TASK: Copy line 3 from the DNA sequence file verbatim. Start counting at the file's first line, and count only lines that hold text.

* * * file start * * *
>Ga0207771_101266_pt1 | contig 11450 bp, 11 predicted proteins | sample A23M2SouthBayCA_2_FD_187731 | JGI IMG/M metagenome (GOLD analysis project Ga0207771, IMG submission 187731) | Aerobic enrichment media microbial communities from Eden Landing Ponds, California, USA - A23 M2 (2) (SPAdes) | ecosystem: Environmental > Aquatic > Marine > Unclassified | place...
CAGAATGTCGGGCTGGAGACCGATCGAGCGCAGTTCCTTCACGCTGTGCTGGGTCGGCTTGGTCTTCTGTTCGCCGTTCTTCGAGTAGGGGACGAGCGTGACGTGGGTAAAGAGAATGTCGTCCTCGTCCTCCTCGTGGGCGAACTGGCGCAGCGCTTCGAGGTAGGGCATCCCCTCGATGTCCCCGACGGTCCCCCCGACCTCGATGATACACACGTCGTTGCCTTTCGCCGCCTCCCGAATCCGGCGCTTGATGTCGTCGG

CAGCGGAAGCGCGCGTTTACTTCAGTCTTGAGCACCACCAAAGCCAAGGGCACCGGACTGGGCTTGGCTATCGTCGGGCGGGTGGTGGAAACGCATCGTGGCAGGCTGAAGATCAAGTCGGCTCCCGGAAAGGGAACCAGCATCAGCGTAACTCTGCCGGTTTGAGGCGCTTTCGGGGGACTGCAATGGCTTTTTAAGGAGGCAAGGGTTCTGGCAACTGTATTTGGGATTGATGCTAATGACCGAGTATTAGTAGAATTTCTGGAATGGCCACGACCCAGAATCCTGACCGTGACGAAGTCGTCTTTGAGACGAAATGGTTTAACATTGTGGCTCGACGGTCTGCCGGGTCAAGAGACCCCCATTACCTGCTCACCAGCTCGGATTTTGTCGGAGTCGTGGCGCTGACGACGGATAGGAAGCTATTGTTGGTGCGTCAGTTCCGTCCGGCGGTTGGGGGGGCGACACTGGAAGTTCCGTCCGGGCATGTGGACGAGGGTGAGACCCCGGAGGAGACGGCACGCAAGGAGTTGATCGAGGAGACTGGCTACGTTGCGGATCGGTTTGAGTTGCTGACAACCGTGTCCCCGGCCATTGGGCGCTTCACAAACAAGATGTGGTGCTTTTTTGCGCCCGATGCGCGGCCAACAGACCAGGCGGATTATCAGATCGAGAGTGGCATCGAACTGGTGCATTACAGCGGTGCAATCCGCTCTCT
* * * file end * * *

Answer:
CAGCGGAAGCGCGCGTTTACTTCAGTCTTGAGCACCACCAAAGCCAAGGGCACCGGACTGGGCTTGGCTATCGTCGGGCGGGTGGTGGAAACGCATCGTGGCAGGCTGAAGATCAAGTCGGCTCCCGGAAAGGGAACCAGCATCAGCGTAACTCTGCCGGTTTGAGGCGCTTTCGGGGGACTGCAATGGCTTTTTAAGGAGGCAAGGGTTCTGGCAACTGTATTTGGGATTGATGCTAATGACCGAGTATTAGTAGAATTTCTGGAATGGCCACGACCCAGAATCCTGACCGTGACGAAGTCGTCTTTGAGACGAAATGGTTTAACATTGTGGCTCGACGGTCTGCCGGGTCAAGAGACCCCCATTACCTGCTCACCAGCTCGGATTTTGTCGGAGTCGTGGCGCTGACGACGGATAGGAAGCTATTGTTGGTGCGTCAGTTCCGTCCGGCGGTTGGGGGGGCGACACTGGAAGTTCCGTCCGGGCATGTGGACGAGGGTGAGACCCCGGAGGAGACGGCACGCAAGGAGTTGATCGAGGAGACTGGCTACGTTGCGGATCGGTTTGAGTTGCTGACAACCGTGTCCCCGGCCATTGGGCGCTTCACAAACAAGATGTGGTGCTTTTTTGCGCCCGATGCGCGGCCAACAGACCAGGCGGATTATCAGATCGAGAGTGGCATCGAACTGGTGCATTACAGCGGTGCAATCCGCTCTCT